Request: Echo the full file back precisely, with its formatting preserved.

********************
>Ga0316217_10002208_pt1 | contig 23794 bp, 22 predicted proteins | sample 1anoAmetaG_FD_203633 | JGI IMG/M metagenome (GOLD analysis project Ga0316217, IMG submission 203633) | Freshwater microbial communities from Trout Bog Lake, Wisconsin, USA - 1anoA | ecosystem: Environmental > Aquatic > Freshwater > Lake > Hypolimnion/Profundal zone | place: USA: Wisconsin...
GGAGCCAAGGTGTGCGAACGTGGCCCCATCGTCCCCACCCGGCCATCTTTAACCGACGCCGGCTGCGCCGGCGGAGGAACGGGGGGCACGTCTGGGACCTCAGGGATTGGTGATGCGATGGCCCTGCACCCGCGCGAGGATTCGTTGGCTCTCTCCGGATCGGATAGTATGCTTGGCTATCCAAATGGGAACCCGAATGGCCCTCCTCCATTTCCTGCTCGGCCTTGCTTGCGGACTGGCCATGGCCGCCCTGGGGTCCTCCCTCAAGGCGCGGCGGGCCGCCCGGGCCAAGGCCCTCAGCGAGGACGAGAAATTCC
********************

>Ga0316217_10002208_pt1 | contig 23794 bp, 22 predicted proteins | sample 1anoAmetaG_FD_203633 | JGI IMG/M metagenome (GOLD analysis project Ga0316217, IMG submission 203633) | Freshwater microbial communities from Trout Bog Lake, Wisconsin, USA - 1anoA | ecosystem: Environmental > Aquatic > Freshwater > Lake > Hypolimnion/Profundal zone | place: USA: Wisconsin...
GGAGCCAAGGTGTGCGAACGTGGCCCCATCGTCCCCACCCGGCCATCTTTAACCGACGCCGGCTGCGCCGGCGGAGGAACGGGGGGCACGTCTGGGACCTCAGGGATTGGTGATGCGATGGCCCTGCACCCGCGCGAGGATTCGTTGGCTCTCTCCGGATCGGATAGTATGCTTGGCTATCCAAATGGGAACCCGAATGGCCCTCCTCCATTTCCTGCTCGGCCTTGCTTGCGGACTGGCCATGGCCGCCCTGGGGTCCTCCCTCAAGGCGCGGCGGGCCGCCCGGGCCAAGGCCCTCAGCGAGGACGAGAAATTCC